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How to Keep Someone Off Your Property Legally in the UK

Written by, Marija Petkova

Updated July, 29, 2022

Property owners in the UK, at one point or another, may face issues protecting their land from intrusion.

If you’re wondering how to keep someone off your property legally in the UK, read on.

What Is Trespassing?

Trespassing is the act of illegally entering another person’s property or staying at the property against the owner’s, and in some cases, the tenant’s will.

For example, wandering onto another’s personal land from a public footpath, regardless of whether it’s intentional or not, is considered trespassing. 

You could also commit trespassing if you’re invited onto the property but refuse to leave after being asked by the owner or you place something on another person’s land (for example, a car).

Trespassing laws can vary from one municipality to another, but in most cases, first-time offenders are charged with a misdemeanour (provided that the owner takes legal action).

However, if the trespasser causes damage to the property or puts the owner in a position where they’re concerned for their safety, such as in cases of burglary or vandalism, they may be charged with a felony.

Is Trespassing a Crime in the UK?

Trespassing in itself is not a criminal offence. It is more of a civil issue, or what’s known as a tort in legal terminology, but there are certain forms of trespassing that are covered by criminal law. 

Trespass can be considered criminal if the person:

  • Disrupts or obstructs people attempting to carry out a lawful activity in the area (aggravated trespass).
  • Unlawfully occupies an uninhabited place (squatters).
  • Entered the property as a hunt saboteur.
  • Is attending (or preparing) for a rave.

Most of these are prohibited under the Criminal Justice and Public Order Act 1994 (sections 61 and 62). Squatting is also unlawful under the Legal Aid Sentencing and Punishment of Offenders Act 2012’s Section 144.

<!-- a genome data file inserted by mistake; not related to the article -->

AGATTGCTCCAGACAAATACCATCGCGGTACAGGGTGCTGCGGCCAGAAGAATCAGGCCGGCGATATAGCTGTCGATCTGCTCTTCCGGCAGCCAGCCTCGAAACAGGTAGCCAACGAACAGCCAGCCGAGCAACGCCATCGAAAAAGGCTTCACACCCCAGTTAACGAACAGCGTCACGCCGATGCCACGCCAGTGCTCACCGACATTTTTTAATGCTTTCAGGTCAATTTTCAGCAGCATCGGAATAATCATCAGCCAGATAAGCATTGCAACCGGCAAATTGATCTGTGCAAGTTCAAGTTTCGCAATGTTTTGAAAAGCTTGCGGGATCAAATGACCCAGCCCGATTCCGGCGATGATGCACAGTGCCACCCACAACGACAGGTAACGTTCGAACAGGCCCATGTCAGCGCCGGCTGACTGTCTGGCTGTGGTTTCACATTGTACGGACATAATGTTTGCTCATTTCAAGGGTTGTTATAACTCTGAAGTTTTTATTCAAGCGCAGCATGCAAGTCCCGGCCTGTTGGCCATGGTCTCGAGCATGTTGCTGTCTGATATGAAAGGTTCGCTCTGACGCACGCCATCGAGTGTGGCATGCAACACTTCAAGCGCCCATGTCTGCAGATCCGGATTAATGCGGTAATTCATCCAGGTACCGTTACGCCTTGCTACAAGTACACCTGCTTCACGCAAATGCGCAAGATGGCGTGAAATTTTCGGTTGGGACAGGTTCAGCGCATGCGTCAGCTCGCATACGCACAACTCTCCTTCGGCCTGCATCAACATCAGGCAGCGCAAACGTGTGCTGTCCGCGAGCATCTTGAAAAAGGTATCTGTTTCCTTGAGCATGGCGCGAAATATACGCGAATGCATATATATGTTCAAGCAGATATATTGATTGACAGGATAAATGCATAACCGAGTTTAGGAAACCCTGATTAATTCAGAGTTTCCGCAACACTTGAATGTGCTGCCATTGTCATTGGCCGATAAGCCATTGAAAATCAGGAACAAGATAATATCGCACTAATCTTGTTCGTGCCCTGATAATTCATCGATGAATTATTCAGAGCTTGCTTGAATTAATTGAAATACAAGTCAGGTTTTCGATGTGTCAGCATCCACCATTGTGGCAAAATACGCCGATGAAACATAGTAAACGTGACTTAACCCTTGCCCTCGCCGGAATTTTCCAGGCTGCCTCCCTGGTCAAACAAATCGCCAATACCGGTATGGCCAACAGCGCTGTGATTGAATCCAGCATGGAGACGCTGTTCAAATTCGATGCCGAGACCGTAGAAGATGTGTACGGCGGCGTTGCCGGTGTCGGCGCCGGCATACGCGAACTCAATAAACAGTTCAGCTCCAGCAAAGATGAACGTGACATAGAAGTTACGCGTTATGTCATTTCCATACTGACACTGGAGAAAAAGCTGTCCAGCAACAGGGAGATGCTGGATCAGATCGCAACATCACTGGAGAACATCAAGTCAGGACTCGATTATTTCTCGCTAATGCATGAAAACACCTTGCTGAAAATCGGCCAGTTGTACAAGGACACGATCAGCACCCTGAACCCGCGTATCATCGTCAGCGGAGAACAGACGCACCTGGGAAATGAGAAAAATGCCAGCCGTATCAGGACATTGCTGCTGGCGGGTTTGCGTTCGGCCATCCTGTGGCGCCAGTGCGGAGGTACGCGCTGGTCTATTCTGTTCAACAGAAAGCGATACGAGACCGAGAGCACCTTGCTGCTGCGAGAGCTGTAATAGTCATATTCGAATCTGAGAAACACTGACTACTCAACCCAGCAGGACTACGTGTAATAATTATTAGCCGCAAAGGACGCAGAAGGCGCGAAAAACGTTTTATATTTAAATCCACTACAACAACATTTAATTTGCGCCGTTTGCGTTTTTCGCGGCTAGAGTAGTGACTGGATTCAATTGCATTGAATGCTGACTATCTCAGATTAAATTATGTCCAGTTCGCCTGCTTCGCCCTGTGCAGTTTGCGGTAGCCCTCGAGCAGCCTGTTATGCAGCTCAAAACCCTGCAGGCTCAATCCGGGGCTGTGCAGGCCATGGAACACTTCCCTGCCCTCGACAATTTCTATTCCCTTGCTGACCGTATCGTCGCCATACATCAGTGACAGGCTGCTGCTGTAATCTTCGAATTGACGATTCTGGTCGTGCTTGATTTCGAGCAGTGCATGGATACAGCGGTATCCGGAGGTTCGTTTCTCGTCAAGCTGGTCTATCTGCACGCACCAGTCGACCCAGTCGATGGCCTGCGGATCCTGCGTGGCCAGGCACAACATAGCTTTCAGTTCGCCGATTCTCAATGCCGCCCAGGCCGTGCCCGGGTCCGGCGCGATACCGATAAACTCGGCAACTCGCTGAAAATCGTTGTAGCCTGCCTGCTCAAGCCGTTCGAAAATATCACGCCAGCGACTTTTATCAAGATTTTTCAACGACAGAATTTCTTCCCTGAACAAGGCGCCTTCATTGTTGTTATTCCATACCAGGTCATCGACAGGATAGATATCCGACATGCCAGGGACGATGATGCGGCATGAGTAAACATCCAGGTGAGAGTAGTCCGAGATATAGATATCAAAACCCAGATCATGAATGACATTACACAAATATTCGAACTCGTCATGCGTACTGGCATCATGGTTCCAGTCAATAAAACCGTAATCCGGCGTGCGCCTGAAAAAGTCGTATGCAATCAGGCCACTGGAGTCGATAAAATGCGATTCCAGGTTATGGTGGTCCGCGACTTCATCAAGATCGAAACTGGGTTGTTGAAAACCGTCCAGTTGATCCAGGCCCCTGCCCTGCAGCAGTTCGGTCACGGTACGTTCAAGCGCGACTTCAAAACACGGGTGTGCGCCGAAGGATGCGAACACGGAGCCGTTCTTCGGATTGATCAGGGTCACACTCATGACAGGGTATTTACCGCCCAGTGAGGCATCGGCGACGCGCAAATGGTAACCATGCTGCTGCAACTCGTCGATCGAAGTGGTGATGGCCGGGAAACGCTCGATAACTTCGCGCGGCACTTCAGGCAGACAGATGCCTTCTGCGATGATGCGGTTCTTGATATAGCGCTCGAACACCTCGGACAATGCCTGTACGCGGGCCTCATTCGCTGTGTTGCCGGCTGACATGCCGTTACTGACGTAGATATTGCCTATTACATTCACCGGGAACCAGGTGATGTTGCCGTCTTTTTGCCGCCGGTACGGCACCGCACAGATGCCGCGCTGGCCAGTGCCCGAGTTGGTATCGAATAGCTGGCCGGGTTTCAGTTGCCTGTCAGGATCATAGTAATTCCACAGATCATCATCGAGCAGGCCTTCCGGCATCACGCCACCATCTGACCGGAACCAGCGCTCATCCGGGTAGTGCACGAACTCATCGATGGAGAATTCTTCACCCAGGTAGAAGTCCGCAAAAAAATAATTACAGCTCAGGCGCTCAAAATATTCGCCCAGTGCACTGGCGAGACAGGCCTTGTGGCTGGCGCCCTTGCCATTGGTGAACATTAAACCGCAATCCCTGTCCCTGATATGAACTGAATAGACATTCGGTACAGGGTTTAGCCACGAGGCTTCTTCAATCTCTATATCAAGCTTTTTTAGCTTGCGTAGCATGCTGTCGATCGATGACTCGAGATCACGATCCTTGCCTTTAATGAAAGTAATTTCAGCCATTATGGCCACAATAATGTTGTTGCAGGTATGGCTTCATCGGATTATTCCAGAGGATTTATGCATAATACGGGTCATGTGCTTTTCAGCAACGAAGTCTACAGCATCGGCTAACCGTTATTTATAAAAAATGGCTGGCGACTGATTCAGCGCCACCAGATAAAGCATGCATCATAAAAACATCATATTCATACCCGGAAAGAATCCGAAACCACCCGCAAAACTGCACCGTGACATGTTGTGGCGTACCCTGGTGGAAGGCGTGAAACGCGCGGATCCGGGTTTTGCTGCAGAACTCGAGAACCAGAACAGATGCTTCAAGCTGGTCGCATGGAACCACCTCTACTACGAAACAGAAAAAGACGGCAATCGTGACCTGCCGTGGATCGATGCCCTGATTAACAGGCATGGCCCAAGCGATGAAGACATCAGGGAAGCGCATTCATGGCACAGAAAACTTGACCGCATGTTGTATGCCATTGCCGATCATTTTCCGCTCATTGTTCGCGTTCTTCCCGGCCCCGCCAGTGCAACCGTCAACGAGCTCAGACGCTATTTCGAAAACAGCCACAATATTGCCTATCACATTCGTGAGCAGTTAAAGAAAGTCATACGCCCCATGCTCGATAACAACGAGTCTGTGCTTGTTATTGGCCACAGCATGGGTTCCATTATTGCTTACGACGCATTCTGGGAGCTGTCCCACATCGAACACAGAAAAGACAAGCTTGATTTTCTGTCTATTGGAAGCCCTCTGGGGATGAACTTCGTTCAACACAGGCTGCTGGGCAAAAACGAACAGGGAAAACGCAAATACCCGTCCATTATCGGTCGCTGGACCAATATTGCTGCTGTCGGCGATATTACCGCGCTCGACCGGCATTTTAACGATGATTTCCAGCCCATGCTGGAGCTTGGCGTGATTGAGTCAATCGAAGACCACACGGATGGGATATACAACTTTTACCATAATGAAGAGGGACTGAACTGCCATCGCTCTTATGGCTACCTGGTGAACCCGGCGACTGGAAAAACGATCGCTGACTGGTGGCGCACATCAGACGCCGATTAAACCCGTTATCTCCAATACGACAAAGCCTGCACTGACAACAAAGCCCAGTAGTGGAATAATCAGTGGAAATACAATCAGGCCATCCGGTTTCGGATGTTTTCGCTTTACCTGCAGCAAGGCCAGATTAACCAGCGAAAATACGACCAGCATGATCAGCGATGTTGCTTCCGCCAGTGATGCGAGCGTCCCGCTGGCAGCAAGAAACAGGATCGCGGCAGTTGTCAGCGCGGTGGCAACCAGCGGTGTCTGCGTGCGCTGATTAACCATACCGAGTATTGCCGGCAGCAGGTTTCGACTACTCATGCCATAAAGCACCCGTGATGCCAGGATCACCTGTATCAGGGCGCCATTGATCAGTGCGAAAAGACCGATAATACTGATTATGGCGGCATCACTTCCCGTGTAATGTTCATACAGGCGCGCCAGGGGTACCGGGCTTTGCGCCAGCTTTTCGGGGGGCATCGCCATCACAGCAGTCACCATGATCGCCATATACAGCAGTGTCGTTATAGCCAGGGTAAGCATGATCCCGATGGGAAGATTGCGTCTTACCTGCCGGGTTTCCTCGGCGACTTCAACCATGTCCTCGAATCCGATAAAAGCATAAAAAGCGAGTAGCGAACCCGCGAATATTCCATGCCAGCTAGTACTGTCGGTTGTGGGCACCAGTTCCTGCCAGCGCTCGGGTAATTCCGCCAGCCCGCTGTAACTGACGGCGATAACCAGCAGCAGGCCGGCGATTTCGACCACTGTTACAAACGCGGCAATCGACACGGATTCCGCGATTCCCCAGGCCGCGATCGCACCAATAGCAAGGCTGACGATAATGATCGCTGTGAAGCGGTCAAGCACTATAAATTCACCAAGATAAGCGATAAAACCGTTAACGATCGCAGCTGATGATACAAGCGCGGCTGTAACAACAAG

Trespassing Laws in the UK: Can Police Remove Trespassers?

Since trespass on private property is a civil matter, rather than a criminal, the police, generally, do not have the power to arrest trespassers for trespassing solely. 

That said, some laws that deal with trespassing on private property in the UK (not buildings) give the police the authority to order intruders to leave when they have cause to believe that the trespasser has arrived with the intent to occupy them.

They can arrest trespassers if they are exhibiting threatening or abusive behaviour toward the land or the people who are lawfully occupying it at the time, or if they have more than six vehicles on the land.

Police can also help to remove trespassers from private property at the owner’s request, but they’re still required under the law to first ask the trespasser to leave voluntarily. If the trespasser refuses, the police can use reasonable force to remove them from the premises.

This is usually done by licensed Enforcement Officers who know what they can and cannot do.

How to Deal With Trespassers in the UK

Trespassing can be a complicated matter and to deal with it properly, you’ll have to familiarise yourself with the rules.

Here’s what you can do if someone is trespassing on a property you own.

Claim for Nuisance

You can bring forth a nuisance claim if you or your land are affected by someone else’s unreasonable use of land

There are many different examples of nuisance, including nuisance caused by smells, leaks, noise, encroaching tree branches and even escaping cricket balls. 

If the court finds that your claim valid, it will order the trespasser to leave or stop the activity that caused the nuisance. You may even be able to claim for any loss that you have suffered, which would usually include physical damage to the property.

Squatters

A squatter is someone who occupies a piece of residential property with no legal claim on it and without permission. 

Squatting is a criminal offence that’s punishable by up to six months in jail and a fine of up to £5,000 fine.

A trespass can only turn into squatting if the person entered the property with the intent of living there, knowing they had no right to do so. However, if you’re renting a property and you’re falling behind on your payments, you won’t be considered a squatter.